Beloved holiday tradition ‘The Nutcracker’ launches Nevada Ballet Theatre’s 50th-anniversary season

‘The Nutcracker’
Virginia Trudeau

Last Christmas, visions of Sugar Plum Fairies danced in our heads … but not onstage at the Smith Center for the Performing Arts. Like most everything else, Nevada Ballet Theatre’s traditional production of The Nutcracker was canceled due to the pandemic shutdown.

This Christmas, The Nutcracker returns with gusto, and a fully vaccinated cast. The iconic James Canfield-choreographed production kicks off NBT’s 50th anniversary season.

“It’s a great feeling to see the dancers in a studio working together, because throughout the pandemic, we weren’t able to do that,” NBT Artistic Director Roy Kaiser says. “It’s very, very hard to practice this craft over Zoom.”

While countless ballet companies produce The Nutcracker at Christmas, NBT’s version is special. “It’s very unique,” Kaiser says. “The most amazing thing about it is the size and scope of the production. The scenic elements were built for Reynolds Hall.”

One of Kaiser’s favorite parts of the production is the “Snow Scene” that ends Act I. “It’s really energetic music and wonderful choreography, and it snows onstage at the Smith Center,” he explains.

The starring role of Clara is uniquely challenging, so it’s split between two dancers appearing in different performances, Emma McGirr and Betsy Lucas. The role requires strong technique and physical strength, along with exuberant personality and an “ability to connect with the audience through your heart,” Kaiser says.

McGirr says returning to the stage as Clara will be both emotional and exciting. “It’s really special,” McGirr says. “I remember learning the part for years before even being able to get to perform it. With a year away from The Nutcracker, you appreciate it even more.”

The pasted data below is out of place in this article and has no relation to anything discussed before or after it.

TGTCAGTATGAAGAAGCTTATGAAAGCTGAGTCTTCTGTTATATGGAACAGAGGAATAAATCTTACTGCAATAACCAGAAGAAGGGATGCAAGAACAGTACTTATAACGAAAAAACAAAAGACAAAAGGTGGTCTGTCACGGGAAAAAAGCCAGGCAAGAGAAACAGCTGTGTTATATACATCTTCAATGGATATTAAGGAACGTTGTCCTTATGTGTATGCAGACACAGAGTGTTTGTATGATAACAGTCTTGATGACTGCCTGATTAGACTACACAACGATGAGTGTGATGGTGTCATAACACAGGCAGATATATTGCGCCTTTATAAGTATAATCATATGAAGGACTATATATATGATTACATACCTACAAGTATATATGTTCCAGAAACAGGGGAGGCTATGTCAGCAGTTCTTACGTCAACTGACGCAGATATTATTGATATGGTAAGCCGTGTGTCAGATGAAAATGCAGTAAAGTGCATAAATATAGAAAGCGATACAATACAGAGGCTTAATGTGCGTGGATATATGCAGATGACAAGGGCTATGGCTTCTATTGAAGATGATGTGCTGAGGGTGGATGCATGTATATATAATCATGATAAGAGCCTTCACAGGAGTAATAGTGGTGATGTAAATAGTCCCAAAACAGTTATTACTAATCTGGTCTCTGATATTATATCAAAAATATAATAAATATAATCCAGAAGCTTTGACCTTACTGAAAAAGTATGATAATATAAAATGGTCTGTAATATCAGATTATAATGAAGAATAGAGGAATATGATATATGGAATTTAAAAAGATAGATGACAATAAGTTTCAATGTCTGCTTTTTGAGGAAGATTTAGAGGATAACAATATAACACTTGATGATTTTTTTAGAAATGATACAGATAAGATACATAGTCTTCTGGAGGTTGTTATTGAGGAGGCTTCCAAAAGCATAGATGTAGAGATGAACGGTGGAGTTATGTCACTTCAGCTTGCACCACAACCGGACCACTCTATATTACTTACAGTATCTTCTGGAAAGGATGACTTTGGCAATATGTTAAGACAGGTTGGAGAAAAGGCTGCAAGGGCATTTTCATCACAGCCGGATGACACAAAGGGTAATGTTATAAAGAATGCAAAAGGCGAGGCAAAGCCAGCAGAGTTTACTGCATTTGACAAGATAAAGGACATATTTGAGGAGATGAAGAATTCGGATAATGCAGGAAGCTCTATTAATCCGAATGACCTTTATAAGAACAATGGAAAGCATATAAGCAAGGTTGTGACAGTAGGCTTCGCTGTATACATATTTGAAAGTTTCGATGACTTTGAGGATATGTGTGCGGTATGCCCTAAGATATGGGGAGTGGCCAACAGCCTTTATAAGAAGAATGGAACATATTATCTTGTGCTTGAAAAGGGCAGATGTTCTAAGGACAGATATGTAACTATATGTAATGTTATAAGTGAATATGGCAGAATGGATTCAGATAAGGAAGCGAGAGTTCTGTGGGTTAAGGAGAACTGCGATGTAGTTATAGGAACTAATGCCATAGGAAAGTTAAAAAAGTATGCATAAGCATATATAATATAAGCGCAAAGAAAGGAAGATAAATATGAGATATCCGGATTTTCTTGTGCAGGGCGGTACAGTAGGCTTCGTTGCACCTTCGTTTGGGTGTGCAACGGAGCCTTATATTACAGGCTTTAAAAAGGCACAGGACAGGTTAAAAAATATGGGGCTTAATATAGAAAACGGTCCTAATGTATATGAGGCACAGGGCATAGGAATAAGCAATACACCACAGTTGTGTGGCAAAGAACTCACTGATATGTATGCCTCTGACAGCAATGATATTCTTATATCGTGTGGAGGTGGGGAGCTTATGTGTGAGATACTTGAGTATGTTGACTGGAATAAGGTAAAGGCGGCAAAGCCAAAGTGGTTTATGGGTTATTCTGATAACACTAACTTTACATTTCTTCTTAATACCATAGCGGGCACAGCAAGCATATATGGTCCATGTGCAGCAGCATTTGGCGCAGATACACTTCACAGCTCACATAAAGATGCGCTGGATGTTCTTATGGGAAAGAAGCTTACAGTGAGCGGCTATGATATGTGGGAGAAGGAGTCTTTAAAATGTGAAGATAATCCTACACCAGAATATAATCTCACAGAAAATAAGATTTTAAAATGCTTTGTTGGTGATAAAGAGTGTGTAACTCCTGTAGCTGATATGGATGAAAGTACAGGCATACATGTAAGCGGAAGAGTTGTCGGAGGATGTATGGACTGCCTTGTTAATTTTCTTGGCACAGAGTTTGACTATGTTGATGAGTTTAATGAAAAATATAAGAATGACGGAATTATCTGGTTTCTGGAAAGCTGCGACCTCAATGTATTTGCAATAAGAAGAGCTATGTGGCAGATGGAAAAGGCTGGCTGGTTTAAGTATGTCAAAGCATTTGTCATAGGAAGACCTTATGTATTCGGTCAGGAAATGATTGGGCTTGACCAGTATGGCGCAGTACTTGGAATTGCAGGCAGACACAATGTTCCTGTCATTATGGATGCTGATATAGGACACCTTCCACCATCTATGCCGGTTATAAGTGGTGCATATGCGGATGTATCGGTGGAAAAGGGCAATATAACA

More than just a ballet, The Nutcracker is an event for the whole family. Attendees should arrive early enough to visit The Nutcracker Wonderland (free with show tickets) inside the Smith Center’s Troesh Theatre. The holiday-themed environment offers photo ops and special readings of The Nutcracker. On December 18, fans can add the Sugar Plum Party to their 2 p.m. show tickets.

To best hear Tchaikovsky’s immortal score, Music fans should visit nevadaballet.org to select a showtime that features a live orchestra. “Tchaikovsky’s score is one of the most amazing pieces of classical music that’s ever been written,” Kaiser says. “I’m always thankful that the music is as great as it is, because we do so many performances. I never get tired of hearing it, and then seeing the choreography with it.”

Kaiser also sounds thrilled discussing the rest of NBT’s 2021-2022 season, thrilled.

In February, the company will debut new works created for NBT by talented choreographers Trey McIntyre and Lauren Lovette. “I’m so very excited to have both of those artists here in Las Vegas to create those works,” Kaiser says.

In the spring, NBT will pull out all the stops for a major production of Carmina Burana (May 20-22). “This is a very big undertaking for us; it will utilize every dancer in the company,” Kaiser says. The ballet is choreographed by Nicolo Fonte. “Our audiences will remember Nicolo for his production of Bolero, which, ironically, was the last program we were able to perform before COVID.” In addition to dancers, the show will feature a live orchestra and 76 singers who will remain on an onstage platform for the entire ballet.

On May 14, NBT will host a special gala celebrating the company’s 50th anniversary. “I think [50 years] is remarkable for any arts organization, but for a ballet company in Las Vegas, it’s a great accomplishment. We’re looking at it as a celebration of the first 50 years and also looking to the next.”

The Nutcracker December 11-26, times vary, $31-$181. Reynolds Hall, thesmithcenter.com.

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